In the practice of swaadhya (see previous blog entry), Patanjali's instruction was to study the Self, the universal life element present in every living being. In this next thread or sutra, Patanjali is inviting us to deepen the practice, which already seemed so complete, to the level of not just noticing and being curious about the Self, but practicing eeshwar pranidhaan, devotion and surrender, to the Self.
We're not that fond of the idea of surrender, let alone the practice. And devotion is traditionally found in religious spheres that require a particular membership to be considered valid. In yoga, often free of sign-up contracts, surrender refers to a state in which we are able to unclench our everything, especially our striving to get control over that which is uncontrollable, i.e., the natural world. For example, a two-year-old, a wild and uncontrollable natural phenomena.
I recently had the good fortune of coming across a library book called "The Happiest Toddler on the Block," which I highly recommend. I had been enduring regular tantrums from my newly-two boy, and could barely keep it together myself, and that's after 18 years of daily meditation.
It didn't seem to matter what I did or said, my son would rage to get out of basic things like diapers, tooth brushings, baths, getting dressed, getting out of the car, going into the car, comings and goings of call kinds. It was exhausting and demoralizing to us both.
What I learned then, in the "Happiest Toddler," was that toddlers can hear three only things, and require all three things, while they are in a tantrum and you hope it to end:
To be heard, to be understood, and to be respected.
Being heard isn't enough; being heard and understood, still not enough; you have to add (and muster up with full honesty during a gale-force behavior storm) respect.
I might add, you don't have to give the toddler (or presumably anyone) what they want, or let them get out of doing the thing they don't want to do. When I'm able to pull off the technique, it works 100% of the time, what a shocker! I now realize that we likely all need these three things when we lose our marbles, even in our sophisticated, socially acceptable ways.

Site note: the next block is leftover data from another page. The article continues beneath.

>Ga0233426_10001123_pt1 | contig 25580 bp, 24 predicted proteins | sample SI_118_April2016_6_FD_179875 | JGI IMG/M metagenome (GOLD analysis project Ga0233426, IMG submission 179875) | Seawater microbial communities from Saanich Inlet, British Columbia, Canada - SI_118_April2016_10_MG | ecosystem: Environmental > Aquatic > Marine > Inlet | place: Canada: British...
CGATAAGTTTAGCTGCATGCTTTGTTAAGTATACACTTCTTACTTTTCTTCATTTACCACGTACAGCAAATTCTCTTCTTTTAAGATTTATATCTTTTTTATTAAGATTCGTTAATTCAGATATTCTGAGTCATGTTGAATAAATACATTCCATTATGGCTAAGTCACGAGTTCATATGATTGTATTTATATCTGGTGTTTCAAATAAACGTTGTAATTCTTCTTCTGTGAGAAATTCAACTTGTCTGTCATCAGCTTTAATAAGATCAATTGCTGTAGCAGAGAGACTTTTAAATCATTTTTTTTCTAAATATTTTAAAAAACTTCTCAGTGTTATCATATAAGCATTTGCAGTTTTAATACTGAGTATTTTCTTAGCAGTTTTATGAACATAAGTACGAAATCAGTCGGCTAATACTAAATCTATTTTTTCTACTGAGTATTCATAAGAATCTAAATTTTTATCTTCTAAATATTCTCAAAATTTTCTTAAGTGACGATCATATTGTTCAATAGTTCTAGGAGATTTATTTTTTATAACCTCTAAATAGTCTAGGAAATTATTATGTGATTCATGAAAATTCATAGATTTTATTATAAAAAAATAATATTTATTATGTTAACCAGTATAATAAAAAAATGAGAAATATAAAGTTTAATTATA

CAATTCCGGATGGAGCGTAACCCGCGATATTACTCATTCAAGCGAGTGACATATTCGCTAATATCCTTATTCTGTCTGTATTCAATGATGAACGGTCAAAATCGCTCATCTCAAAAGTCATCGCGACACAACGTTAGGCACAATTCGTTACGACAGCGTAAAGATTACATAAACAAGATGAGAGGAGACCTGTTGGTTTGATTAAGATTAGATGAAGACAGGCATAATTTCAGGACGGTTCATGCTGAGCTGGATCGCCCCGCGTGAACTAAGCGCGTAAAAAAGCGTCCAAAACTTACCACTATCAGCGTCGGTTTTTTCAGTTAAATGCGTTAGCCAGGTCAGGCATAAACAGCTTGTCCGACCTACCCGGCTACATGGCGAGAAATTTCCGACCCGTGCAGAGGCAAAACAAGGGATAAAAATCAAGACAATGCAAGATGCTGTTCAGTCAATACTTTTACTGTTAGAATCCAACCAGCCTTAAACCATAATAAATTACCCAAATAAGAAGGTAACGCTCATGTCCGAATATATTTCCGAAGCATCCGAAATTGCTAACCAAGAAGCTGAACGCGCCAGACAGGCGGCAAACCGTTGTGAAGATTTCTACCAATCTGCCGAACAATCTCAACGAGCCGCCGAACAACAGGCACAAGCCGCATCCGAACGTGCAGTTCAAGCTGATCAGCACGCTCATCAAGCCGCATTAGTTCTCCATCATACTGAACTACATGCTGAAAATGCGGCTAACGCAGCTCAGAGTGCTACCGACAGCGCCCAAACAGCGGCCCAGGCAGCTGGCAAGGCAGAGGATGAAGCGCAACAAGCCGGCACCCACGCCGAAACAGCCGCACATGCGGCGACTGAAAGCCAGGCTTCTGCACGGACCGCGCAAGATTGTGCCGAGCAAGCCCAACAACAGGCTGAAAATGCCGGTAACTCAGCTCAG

This falls perfectly with what Patanjali is saying. The force of life (is there a bigger example than a two-year-old?), even in a violent state, is not to be hated and fought against, even if that did work.
What happens when we hate and fight with a natural force? One thing is we miss the opportunities for resolution, said Tony Krawats from my Thursday yoga class. If we are consumed by fighting against and being unsatisfied with what’s happening, then we can't see the cracks, or finite, fleeting and passing nature that is inherently there in any weather system.
Another way to say this is:
Come up with enough awareness in the moment to love what is there unlovable by our standards, and flow with the situation, be with it, if only briefly, as it is. This can bring it to extremely quick, nearly miraculous resolution.
The flow of life is always our teacher, a deep angle message in the sutras on eeswar praanidhaan If we can set this as a goal, what is happening, in the moment, will tell us how to be, what to do and where to go - our dharm, in Buddhist terms. If we fight against what it is trying to teach us, we of course miss the teachings, but also the satisfaction with your every day, every moment to moment life. Simple and yet incredibly difficult to practice. Tell me what you think!